and verbally as might occur under ordinary conditions of life. 
Failure may result from (1) lack of attention either from poor 
concentration or over-confidence; (2) lack of memory to retain 
the iive directions; (3) lack of ability to detect obvious errors; 
(4) lack of ability to correct moves recognized as wrong. It 
also indicates the habitual method of work, whether neat or 
careless. As this is the drinking cup of the Boy Scouts it is 
well to inquire if the subject already knows how. The following 
are some of the good points of the test: (1) it requires no ap- 
paratus other than two squares of paper and never fails to in- 
terest the subject; (2) self -consciousness does not enter largely 
into the result; (3) formal education does not aid in the com- 
pletion of the test; (4) it requires no elaborate use of language 
and hence can be used with deaf-mutes and foreign-speaking 
people. 



50 



5. MOTOR CO-ORDINATION 

Description of Test and Material. — The blank for this test is 
one used by Healy (5) but suggested by Whipple. As shown by 
Figure 5, heavy black lines divide a white sheet into 150 half-inch 
squares. The tapering end of a pen holder is used for tapping. 

Method of Presentation. — The subject, in a comfortable posi- 
tion at a table, is told to tap as many squares as possible in the 
time allowed without missing one or hitting a line. He starts at 
a given signal and stops sharply at the end of 30". The test is 
then given a second time for comparison. 

Typical Reactions. — Since it is not difficult for the normal 
child to strike within the limits of the squares, inability to do so 
indicates a lack of ordinary muscular control. Missing a square, 
hitting one twice or hitting a line, each counted an error, give 
evidence of such lack, which is also shown by those who strike 
harder and harder in their efforts to keep within the spaces. 
Healy' s instruction to reverse direction at the end of each line 
to save time was not given with these cases; therefore when one 
did so of his own accord it was considered a merit. 

Method of Scoring. — The number of squares and the errors, 
which are counted as the test is in progress, are recorded. For 
statistical work it is desirable to reduce the score to a single term 
and satisfactory results are obtained by substracting two from the 
total number of squares for each error. 

Tabulation. — Computed on this basis the average number of 
squares for each mental age is given in Table 28. The problem is 
to determine the reasonable expectation for each age and the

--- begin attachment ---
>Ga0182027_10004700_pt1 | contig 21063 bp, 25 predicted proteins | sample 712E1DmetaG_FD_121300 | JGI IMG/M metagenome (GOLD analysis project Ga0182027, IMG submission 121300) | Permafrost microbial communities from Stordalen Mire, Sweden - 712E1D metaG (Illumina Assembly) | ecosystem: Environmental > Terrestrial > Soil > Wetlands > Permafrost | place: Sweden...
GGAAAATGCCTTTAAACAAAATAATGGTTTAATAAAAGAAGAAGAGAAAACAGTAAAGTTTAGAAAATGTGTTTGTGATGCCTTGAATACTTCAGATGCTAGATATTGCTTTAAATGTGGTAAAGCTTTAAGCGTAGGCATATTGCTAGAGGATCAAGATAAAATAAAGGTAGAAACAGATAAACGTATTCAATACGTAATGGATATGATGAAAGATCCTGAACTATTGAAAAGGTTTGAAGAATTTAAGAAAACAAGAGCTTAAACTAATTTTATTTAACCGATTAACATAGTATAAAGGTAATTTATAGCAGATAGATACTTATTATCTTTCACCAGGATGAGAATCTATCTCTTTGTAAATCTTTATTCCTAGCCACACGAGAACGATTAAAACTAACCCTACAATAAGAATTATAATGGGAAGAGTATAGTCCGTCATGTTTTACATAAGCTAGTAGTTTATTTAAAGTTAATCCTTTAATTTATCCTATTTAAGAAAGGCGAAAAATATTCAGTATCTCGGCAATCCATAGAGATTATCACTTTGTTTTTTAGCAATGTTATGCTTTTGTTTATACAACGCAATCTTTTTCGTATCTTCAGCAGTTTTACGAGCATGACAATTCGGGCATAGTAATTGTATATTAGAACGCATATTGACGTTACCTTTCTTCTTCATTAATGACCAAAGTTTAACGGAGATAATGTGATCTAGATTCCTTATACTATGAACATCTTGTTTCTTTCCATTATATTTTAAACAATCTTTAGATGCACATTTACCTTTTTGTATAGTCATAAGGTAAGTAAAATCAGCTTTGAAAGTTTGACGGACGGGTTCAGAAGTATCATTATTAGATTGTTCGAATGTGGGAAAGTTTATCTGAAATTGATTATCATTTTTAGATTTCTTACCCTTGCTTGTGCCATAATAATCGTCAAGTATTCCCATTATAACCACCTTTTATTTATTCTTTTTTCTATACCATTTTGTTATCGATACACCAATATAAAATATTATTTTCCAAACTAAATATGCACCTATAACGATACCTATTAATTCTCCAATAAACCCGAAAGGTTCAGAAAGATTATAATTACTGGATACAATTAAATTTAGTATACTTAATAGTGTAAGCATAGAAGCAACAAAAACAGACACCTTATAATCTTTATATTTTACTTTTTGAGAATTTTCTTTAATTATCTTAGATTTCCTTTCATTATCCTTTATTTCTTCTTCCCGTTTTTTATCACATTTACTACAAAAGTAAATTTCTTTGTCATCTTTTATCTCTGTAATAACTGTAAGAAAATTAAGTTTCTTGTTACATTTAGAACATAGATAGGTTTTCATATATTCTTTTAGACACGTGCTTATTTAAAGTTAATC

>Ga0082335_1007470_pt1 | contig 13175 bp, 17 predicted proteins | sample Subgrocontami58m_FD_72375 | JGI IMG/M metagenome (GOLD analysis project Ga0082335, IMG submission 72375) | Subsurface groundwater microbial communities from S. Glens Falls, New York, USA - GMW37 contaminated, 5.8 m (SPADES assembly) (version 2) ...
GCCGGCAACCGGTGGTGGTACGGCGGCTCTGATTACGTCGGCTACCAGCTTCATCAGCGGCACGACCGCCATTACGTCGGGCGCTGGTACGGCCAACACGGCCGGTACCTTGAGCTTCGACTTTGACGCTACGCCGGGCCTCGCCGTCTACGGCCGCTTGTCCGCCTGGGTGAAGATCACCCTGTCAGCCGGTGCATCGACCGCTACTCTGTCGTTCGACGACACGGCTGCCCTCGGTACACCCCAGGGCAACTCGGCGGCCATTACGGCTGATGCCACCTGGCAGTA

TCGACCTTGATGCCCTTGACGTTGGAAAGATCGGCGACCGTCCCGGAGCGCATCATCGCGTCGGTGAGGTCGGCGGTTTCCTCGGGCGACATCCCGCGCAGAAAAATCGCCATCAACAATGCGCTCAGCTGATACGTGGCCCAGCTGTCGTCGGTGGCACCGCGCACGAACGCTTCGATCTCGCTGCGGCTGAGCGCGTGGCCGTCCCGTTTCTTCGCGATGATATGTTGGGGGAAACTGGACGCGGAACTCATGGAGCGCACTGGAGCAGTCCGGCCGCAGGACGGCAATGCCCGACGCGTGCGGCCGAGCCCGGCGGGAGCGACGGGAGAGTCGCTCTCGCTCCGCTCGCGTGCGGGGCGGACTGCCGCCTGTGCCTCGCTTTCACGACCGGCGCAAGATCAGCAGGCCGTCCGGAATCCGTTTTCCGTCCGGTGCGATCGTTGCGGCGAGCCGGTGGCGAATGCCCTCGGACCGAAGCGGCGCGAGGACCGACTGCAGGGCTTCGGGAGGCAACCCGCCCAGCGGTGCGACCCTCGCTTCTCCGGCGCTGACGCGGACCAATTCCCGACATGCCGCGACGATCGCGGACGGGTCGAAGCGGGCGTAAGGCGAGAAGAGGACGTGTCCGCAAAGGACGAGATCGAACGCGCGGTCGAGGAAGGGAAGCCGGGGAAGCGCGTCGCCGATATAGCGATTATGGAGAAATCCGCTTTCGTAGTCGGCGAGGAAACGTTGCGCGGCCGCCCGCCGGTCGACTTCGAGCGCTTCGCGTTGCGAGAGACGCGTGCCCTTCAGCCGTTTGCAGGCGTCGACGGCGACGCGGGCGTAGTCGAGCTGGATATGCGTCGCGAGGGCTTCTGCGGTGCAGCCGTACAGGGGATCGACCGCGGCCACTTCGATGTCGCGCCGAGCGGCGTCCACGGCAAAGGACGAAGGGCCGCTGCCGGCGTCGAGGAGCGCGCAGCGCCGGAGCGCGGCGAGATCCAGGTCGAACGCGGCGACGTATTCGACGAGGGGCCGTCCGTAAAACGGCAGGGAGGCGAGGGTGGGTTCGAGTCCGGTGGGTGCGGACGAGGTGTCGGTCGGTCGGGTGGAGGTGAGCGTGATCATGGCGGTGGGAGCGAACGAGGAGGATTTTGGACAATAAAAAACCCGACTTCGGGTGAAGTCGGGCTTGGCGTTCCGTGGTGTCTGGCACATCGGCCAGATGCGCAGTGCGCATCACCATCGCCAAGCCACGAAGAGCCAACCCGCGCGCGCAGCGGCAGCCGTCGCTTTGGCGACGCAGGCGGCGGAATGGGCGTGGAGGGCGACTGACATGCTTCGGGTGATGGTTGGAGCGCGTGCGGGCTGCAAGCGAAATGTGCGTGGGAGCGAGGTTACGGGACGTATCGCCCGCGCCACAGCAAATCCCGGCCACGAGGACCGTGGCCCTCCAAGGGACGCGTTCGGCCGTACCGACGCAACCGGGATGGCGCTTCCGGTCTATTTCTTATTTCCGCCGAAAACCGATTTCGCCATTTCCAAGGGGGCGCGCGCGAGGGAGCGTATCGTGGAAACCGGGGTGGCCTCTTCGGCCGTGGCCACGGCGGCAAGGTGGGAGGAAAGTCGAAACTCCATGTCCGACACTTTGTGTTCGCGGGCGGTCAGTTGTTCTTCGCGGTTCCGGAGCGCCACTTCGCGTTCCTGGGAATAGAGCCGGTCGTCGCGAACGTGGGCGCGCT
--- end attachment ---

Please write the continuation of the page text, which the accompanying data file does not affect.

point at which the maximum of efficiency is reached. 







































































1 






































































































































1 



































































































Fig. 5. Motor Co-ordination 



51 



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52 

The superiority of the Hudson cases at each mental level sug- 
gests that a high score may depend upon some factor other than 
mental development. Table 29 in which the same records are reas- 
sembled under the classification of physical age shows a gradual 
rise from 5 to 17 years. This rise and the close similarity of the 
results for each group show this classification to be the consist- 
ent one. The increasing divergence between the mental and 
physical ages, shown in Table 30, as the years advance is because 
a larger proportion of the older than the younger children have 
fallen back into the lower mental age groups. 






53 



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55 



30. Comparison of the Averages for the Mental and 

Physical Ages 



mental age 


Average 

number of 

squares 


PHYSICAL 
AGE 


Average 

number of 

squares 


PHYSICAL 
AGE 


Average 

number of 

squares 


V 


34.2 

41.4 

45.9 

53.7 

62.9 

71.4 

74.9 

80 

76.5 

89.9 


5 

6 

7 

8 

9 

10 

11 

12 

13 

14 

15 


41 

40.8 

43.9 

50.8 

56.9 

59.6 

65.1 

66.1 

68 

72.2 

74.7 


16 
17 
18 
19 

20 


77.8 


VI 


84 


VII 

VIII 


83 
84.1 


IX 


87.2 


X 




XI 






XII 






XII + 






XV 



















Table 31 of the distribution of errors shows that half of the 
subjects completed the test without errors, while 78 per cent, made 
less than 3 errors. 



31. Distribution of Errors for Each Physical Age 



NUMBER OF ERRORS 





1 


2 


3 


4 


5 


6 


7 


8 


9 


10 

or 
more 


Total 


Physical age: 

5 


1 
8 
14 
17 
29 
28 
38 
37 
39 
31 
23 
17 
17 
16 
10 
11 

336 


'V 
5 

7 
7 
7 
9 
10 
12 
9 
5 
8 
9 
5 
3 
2 


2 
2 
5 
7 
4 

10 
5 
7 
9 
4 

13 
5 
3 
3 
1 
2 
















3 


6 


1 

'4' 
4 

7 
4 
6 
9 
8 
5 
5 
6 
2 
3 


6 
2 
1 
2 
3 
3 
3 
1 
4 
4 
4 
4 





1 


3 








1 


27 
29 


7 


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1 
1 


1 




8 


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1 
4 
1 
2 
1 
1 
2 
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1 


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39 


9 






3 
1 


52 


10 






61 
61 
66 
73 

58 


11 




1 




12 


1 








13 


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1 




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14 


15 


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53 
40 
42 


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1 








17 










18 










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19 








1 


21